by Richard van Pelt, WWI Correspondent
England – It is believed aeroplanes, not Zeppelins, raided England last night. Possibly Zeppelins may have aided. Nine towns visited, five dead at Yarmouth, two at Kingston. Many injured. Property damage is slight.
Belgium – Fighting renewed near Nieuport. Allies and Germans fighting for possession of bridge over Yser. Weather improved.
France – Paris admits Germans took trenches in LaGrurie woods, in Argonne, asserts French recaptured them. French advance toward Metz temporarily halted. Germans claim they took trenches near Notre Dame De Lorette.
Poland – Petrograd reports the Russians advancing against Thorn. Germans trying to cross Vistula and attack Russian rear.
Turkey and Egypt – Porte admits Russians moving south in Caucasus, but says Russian attempt to turn Turkish right flank failed. Claims defeated British at Shudelarab.
Austria – Vienna says Russians’ attack on southern Bukovina repulsed; snow blockaded in Carpathians.
Italy – An Italian freighter struck mine and sank off Pola,in Adriatic; crew perished.
Holland – Dutch naval motor sloop struck mine and sank in Scheldt, while sweeping mines from river; five dead.
Alsace – Germans “making good progress” near Sennheim, according to Berlin.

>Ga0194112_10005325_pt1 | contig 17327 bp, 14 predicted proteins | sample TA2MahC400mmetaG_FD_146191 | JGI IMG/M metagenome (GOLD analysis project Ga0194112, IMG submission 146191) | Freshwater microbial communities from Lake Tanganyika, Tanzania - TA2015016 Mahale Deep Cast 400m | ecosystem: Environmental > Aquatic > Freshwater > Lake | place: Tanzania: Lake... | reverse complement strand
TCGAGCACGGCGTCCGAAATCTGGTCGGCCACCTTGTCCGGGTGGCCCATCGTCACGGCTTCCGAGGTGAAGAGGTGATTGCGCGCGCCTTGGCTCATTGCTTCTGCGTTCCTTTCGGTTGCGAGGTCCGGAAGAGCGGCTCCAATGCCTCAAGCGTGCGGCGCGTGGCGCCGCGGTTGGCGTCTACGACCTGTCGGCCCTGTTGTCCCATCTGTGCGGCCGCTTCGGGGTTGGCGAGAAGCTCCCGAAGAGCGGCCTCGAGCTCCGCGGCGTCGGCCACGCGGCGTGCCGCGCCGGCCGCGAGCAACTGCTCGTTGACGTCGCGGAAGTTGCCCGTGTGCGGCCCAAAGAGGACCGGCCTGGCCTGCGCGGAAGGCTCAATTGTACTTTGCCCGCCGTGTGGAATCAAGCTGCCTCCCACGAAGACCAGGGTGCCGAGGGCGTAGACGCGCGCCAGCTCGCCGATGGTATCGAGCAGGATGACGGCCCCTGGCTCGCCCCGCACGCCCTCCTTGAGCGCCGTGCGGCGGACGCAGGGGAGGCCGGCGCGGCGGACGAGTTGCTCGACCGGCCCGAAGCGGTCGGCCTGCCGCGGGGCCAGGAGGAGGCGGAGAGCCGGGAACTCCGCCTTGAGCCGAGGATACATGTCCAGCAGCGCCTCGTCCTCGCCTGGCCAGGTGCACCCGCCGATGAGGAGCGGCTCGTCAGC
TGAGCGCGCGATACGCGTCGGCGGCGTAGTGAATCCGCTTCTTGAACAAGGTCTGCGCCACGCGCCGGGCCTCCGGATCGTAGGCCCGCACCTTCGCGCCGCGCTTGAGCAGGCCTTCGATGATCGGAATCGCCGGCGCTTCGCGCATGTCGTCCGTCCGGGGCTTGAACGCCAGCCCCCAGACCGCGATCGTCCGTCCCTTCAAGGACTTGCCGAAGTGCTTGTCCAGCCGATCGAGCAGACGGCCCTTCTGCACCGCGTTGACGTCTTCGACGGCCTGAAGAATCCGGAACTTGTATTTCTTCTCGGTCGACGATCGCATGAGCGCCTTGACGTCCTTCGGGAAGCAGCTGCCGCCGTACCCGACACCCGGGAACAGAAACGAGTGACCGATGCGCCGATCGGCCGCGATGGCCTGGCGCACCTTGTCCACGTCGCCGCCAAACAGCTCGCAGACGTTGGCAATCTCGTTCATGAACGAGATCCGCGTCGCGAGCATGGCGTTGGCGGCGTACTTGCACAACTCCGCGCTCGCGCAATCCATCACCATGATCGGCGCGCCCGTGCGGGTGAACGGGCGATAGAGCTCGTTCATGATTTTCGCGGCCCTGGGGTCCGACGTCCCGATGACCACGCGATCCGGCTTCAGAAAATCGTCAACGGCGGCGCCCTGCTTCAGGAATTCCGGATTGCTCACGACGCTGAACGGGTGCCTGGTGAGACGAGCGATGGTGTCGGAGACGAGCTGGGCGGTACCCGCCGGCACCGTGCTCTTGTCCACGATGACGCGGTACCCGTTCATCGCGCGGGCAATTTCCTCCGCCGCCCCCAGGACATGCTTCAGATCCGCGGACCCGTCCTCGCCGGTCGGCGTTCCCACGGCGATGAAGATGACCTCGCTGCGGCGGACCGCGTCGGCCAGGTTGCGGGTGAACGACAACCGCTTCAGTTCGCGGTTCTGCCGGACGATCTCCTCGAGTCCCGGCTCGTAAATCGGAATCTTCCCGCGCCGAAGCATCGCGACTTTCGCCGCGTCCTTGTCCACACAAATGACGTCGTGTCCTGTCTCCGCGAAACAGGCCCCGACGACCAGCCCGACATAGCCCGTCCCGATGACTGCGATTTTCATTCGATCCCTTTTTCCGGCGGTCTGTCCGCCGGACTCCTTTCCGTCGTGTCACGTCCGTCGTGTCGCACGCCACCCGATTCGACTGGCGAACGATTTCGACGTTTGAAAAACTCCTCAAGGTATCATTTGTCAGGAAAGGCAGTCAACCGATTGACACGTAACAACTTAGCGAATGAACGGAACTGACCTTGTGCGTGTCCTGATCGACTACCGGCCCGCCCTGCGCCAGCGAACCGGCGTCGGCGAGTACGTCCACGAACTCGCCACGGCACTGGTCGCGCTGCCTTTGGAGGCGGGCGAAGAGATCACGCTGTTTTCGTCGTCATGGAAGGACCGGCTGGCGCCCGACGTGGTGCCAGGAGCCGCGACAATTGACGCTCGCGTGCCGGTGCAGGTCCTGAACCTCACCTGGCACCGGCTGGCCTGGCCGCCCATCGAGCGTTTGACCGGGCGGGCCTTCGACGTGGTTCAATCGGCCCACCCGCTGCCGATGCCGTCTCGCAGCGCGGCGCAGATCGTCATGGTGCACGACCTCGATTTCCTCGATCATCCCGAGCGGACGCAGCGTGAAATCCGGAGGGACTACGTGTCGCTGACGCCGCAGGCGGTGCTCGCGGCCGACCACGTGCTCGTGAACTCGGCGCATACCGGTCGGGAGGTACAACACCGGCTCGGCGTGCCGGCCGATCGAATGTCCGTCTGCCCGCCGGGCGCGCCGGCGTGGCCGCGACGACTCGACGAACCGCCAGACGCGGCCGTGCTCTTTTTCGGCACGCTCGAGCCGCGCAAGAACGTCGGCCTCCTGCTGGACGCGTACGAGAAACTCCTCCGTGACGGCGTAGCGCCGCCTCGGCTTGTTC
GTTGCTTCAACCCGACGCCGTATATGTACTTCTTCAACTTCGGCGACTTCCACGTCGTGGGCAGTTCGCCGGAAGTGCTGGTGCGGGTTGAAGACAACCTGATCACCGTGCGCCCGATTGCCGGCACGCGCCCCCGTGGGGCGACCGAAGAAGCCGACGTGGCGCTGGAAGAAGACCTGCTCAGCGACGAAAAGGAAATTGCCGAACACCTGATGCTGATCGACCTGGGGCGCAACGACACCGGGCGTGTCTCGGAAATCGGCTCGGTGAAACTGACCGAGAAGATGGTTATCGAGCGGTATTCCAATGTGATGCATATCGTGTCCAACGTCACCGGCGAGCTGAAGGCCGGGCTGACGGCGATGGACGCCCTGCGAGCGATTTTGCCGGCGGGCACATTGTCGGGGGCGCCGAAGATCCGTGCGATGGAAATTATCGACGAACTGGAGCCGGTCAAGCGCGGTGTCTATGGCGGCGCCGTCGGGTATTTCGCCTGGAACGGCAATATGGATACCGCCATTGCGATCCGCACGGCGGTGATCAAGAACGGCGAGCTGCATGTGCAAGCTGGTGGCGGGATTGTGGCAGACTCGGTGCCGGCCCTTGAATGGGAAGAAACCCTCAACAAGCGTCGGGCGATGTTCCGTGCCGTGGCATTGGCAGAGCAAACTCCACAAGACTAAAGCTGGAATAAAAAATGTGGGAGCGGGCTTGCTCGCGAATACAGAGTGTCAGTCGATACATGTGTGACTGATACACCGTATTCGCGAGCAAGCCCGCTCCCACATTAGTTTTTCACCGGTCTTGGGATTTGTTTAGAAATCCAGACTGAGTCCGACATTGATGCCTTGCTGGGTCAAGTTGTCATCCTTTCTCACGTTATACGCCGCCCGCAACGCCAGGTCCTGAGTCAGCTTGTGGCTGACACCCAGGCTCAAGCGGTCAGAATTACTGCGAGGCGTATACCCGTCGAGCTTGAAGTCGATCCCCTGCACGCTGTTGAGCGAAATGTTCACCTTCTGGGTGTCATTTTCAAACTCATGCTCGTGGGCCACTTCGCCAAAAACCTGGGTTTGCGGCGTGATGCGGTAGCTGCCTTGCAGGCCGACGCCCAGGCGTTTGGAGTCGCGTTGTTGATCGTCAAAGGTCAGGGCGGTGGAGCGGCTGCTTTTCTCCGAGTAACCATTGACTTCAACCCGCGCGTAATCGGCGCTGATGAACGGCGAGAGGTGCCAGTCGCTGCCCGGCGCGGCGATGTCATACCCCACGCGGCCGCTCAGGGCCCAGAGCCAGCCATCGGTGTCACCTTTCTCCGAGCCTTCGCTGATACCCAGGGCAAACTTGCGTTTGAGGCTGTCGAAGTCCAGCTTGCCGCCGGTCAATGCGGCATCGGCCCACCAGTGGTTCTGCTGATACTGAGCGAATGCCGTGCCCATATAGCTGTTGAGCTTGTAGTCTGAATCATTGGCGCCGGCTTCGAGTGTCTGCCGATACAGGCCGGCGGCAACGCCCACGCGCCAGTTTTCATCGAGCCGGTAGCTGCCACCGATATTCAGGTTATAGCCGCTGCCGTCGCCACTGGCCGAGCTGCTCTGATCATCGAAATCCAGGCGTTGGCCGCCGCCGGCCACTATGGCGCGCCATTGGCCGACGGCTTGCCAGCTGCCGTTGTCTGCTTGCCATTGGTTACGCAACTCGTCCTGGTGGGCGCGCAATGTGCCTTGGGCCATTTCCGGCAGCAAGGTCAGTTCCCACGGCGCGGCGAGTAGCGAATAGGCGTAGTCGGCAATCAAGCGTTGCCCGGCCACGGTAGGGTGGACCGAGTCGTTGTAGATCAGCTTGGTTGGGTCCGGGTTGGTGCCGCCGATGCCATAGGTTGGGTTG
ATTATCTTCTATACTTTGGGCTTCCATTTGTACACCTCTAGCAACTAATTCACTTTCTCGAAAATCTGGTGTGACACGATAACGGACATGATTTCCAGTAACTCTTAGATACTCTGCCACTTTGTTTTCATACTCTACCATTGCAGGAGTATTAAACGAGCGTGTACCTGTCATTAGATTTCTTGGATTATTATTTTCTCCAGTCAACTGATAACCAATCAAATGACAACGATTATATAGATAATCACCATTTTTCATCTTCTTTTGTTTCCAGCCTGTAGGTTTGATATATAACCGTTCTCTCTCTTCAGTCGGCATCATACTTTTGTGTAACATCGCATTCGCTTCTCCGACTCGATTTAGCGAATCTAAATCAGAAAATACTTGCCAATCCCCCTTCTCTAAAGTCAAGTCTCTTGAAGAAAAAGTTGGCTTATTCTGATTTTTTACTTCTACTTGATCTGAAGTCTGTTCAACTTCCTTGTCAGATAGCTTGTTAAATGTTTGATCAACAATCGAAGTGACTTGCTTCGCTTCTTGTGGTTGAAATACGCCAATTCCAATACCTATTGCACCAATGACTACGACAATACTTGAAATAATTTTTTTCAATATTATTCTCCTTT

“For the first time in history,” the paper reports, “hostile air craft have dealt death to Englishmen on British soil. Individual aeroplanes have dropped bombs on Dover several times during the past few months, but the daring raid of last night was the first time a concerted attack has been attempted. Nine cities and towns were bombarded.”
Jan. 21. Ambassador Gerard cabled the State Department today the substance of a statement made to him by Captain Farley, of which arrived at Bremen a few days ago with a cotton cargo from Now Orleans, after having been subjected to a series of detentions and interruptions, notwithstanding assurances which had been given by Great Britain that shipments of cotton in American vessels would not be detained. State department officials said this afternoon that the most serious question in connection with the detention of the Greenbrier was the hauling down of the American flag and the hoisting of the British colors. Whether this fact will be regarded as an insult has not bean determined as yet.
The SS Greenbrier is an example of the problems American vessels were to encounter during the war. The vessel sailed from New Orleans December 11, 1914 for Bremen via Norfolk. She carried a cargo of cotton under certificate of the British consul at New York. On December 30th she was boarded by a British cruiser and searched. During the boarding, the U. S flag was hauled down and replaced by the British flag. The vessel was taken to Kirkwall where it was held for three days before being allowed to proceed to Bremen.
In national news, the paper reported that “Fourteen Strikers Shot By Special Deputies.” Strikers in Roosevelt, New Jersey at the Armour company and the Williams, Clark and Leibig cerealizing plants were shot in a clash with special detectives. According to the paper, four were seriously wounded, and a total of nine persons were taken to local hospitals.